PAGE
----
2. On Tuesday, Trump said that “obstructionist Democrats” had kept him from getting his full Cabinet in place. It was, “the longest such delay in the history of our country,” he said. As BBC senior North America reporter Anthony Zurcher, and others, quickly pointed out, however, that’s simply not true. Obama did not have a complete Cabinet in place until April 28, when Kathleen Sebelius was sworn in as Secretary of Health and Human Services, a full two months after she’d been nominated.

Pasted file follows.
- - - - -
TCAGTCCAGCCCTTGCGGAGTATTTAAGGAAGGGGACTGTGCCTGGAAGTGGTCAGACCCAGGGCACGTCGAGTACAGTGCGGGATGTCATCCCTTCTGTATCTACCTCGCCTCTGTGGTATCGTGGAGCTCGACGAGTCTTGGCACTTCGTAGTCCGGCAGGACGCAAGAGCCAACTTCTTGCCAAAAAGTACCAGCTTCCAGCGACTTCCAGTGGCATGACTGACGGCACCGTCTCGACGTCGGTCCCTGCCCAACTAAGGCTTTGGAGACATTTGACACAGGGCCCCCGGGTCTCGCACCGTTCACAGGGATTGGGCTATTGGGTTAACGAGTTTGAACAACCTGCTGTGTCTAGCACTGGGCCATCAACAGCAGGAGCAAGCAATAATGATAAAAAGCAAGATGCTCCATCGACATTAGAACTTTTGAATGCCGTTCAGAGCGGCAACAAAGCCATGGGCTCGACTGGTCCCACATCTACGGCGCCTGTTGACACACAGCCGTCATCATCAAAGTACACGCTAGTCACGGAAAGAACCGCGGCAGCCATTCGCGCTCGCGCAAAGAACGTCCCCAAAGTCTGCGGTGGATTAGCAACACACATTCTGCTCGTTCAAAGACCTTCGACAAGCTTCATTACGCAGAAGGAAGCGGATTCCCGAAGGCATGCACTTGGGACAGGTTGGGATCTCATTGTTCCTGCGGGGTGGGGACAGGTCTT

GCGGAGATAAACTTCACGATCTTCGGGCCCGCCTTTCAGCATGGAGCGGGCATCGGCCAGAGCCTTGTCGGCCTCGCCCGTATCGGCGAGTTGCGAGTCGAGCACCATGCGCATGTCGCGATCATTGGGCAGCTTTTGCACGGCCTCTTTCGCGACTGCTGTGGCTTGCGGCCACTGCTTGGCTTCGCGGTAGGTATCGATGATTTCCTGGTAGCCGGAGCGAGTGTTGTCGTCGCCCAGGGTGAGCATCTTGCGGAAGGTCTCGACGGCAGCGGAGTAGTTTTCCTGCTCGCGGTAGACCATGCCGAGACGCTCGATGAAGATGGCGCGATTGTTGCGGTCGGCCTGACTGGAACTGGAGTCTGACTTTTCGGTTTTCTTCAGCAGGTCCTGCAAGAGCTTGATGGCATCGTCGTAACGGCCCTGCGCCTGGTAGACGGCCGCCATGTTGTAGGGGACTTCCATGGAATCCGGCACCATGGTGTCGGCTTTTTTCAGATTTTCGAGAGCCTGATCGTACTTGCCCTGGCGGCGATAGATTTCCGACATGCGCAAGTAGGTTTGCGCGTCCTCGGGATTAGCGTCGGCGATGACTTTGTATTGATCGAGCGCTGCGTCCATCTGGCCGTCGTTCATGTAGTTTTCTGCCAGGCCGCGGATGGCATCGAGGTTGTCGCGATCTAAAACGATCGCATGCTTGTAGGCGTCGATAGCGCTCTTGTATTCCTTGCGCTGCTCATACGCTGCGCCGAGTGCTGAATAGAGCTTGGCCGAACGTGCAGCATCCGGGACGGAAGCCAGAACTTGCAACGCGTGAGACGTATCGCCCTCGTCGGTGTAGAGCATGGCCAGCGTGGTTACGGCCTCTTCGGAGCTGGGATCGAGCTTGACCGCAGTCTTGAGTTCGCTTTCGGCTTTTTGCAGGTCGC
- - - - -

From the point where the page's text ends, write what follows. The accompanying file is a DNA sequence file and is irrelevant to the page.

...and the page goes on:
But, again, the truth doesn’t support the narrative that he’s trying to push, which is that he’s being unfairly attacked to a degree that no president in history has been… Speaking of which, did you happen to see the interview Kellyanne Conway gave a few days ago with Jake Tapper on CNN? Toward the end, she said the following about the unprecedented degree to which Trump has been disrespected. “(W)hen we read certain words being used to describe the president of the United States — it’s never been done,” she said. “It wasn’t done about President Obama. It wasn’t done about either President Bush, President Clinton, because people have a certain respect for and recognition of the dignity for the office of the president.” Of course, it’s total bullshit that people respected “the dignity for the office of the president” when Obama was President, and we’ve got video to prove it… Just to jog your memory, Trump himself not only suggested that President Obama was a Kenyan-born Muslim, but that he may have been responsible for the untimely death of the State Health Director who verified his birth certificate…. To Obama’s credit, he never complained publicly about the abuse. In stark contrast, however, Trump seems to revel in the role of victim, going so far as to alter the facts in order to demonstrate abuse. And, as history has shown us, the cult of victimhood can be powerful stuff. Just look at what Hitler was able to do with it.